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Neuro-ophthalmology is the part of ophthalmology that is responsible for diseases that affect the optic pathway, that is, everything that is related to the transmission of the light signal from the retina to the brain, until its processing in the cortex. brain and until we understand what we are seeing.

There is a very wide spectrum of diseases and very diverse depending on the level at which each of them is affecting, and therefore, the spectrum of patients who can consult is also very diverse.

In neuro-ophthalmology, we can have young patients with Multiple Sclerosis, which is a systemic, generalized disease, which just as it can produce an outbreak of inflammation in the Central Nervous System, it can also cause inflammation in the optic nerve and that translates in a loss of vision, with which they can initially consult an ophthalmologist.

Even older patients with other various diseases such as some tumors with slow growth, which can affect both the optic pathway, the optic nerve, as well as the areas of the brain that are responsible for vision.

Diseases related to Neuro-ophthalmology

The most frequent are:
{Alteraciones Pupilares}

Pupillary Alterations

Of different origin, in size, in shape and they can also be noticed suddenly or sometimes go unnoticed by the patient.

{Dolor ocular con perdida de visión}

Eye pain with loss of vision

There are many causes that are diagnosed by the Neuro-ophthalmologist and that produce this problem.

{Alteraciones en los movimiento del Ojo}

Alterations in eye movements

They can be congenital or acquired, paralysis in eye movement.

{Perdida visual inexplicada}

Unexplained visual loss

There is no obvious cause as to why the patient complains of poor vision.

{Defectos del Campo Visual}

Visual Field Defects

There are visual field losses, not related to glaucoma and that are confused with this other disease.

{Diplopia o Visión Doble}

Diplopia or Double Vision

This condition may have a sudden onset or a progressive onset.

Diseases related to Neuroophthalmology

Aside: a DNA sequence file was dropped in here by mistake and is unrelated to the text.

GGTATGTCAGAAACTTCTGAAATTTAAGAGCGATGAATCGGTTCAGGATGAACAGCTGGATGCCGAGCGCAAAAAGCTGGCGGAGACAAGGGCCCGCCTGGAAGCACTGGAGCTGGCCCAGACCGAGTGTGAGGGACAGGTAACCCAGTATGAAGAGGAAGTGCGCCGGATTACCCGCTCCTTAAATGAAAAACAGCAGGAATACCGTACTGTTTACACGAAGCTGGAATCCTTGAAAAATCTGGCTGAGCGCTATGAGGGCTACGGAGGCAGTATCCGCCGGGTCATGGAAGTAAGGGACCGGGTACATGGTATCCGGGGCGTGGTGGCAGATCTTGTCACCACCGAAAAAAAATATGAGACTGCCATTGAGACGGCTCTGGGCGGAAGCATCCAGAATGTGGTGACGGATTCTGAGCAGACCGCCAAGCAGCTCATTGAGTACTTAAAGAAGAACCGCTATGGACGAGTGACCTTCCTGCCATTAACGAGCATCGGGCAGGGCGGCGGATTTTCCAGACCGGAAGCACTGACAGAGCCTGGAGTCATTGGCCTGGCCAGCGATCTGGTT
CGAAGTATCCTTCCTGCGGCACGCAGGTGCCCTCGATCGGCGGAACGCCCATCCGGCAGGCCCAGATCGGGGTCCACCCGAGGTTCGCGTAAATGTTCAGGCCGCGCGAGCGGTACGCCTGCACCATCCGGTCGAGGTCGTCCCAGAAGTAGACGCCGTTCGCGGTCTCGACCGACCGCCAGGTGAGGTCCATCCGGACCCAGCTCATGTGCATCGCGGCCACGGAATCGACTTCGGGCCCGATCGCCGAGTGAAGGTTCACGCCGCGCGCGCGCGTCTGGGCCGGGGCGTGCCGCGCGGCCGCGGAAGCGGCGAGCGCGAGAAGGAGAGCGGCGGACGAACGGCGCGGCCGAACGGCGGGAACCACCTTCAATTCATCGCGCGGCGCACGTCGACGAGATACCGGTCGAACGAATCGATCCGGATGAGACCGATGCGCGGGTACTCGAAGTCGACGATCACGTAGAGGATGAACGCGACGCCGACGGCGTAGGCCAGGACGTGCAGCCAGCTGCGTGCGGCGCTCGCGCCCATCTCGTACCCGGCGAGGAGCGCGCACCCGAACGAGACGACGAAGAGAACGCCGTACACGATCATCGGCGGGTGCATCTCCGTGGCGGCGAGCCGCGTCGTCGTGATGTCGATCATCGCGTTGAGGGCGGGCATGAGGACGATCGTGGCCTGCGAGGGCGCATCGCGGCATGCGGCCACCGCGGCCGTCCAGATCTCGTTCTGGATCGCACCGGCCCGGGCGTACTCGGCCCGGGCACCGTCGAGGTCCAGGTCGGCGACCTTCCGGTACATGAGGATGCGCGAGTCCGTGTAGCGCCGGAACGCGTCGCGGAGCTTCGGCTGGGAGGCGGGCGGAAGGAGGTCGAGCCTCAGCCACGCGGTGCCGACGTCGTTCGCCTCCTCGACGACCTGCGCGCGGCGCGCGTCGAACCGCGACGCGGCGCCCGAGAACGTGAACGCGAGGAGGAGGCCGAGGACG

There are many diseases of the cornea, both hereditary and acquired. Due to their importance we can highlight the following:

Optic neuritis occurs when swelling damages the optic nerve, a collection of nerve fibers that transmits visual information from the eye to the brain. Common symptoms of optic neuritis include pain with eye movement and temporary loss of vision in one eye.

Signs and symptoms of optic neuritis may be the first indication of multiple sclerosis, or they may appear later. Multiple sclerosis is a disease that causes inflammation and damage to the nerves in the brain and optic nerve.


Diplopia, also called double vision, is a vision disease in which the images perceived by the eyes are not processed in the brain as a single spatial image, but double vision is generated. Depending on its origin, it can be of two types:

Binocular: is the most common type. It occurs when the eyes do not align with each other correctly.

Monocular: It is much less common than the previous one. It is characterized by double vision generated by only one eye. It is related to an abnormality of the eye.

Depending on its result, diplopia can be of three types:

Horizontal- Images appear side by side.

Vertical- Images appear on top of each other.

Diagonal- Images appear both horizontally and vertically.


Papilla or optic nerve edema is an inflammation or “swelling” that occurs in that nerve. The optic nerve goes from the eye or eyeball to the brain, to transmit visual information to the place where it is processed. Papilla edema could involve damage to the optic nerve, although this is not always the case.


Ischemic optic neuropathy occurs when blood does not flow properly to the optic nerve of the eye, causing lasting damage to the nerve, suddenly losing vision in one or both eyes.

The optic nerve carries signals from the eyes to the brain. The brain then converts these signals into the images you see. When blood flow to the optic nerve is reduced or blocked, it does not get enough oxygen or nutrition. Then it stops working properly and eventually dies.

This condition can affect central vision, lateral (peripheral) vision, or both. Because the damaged optic nerve cannot be repaired, any vision loss that occurs is usually permanent. Typically, people with this severe condition retain some peripheral vision.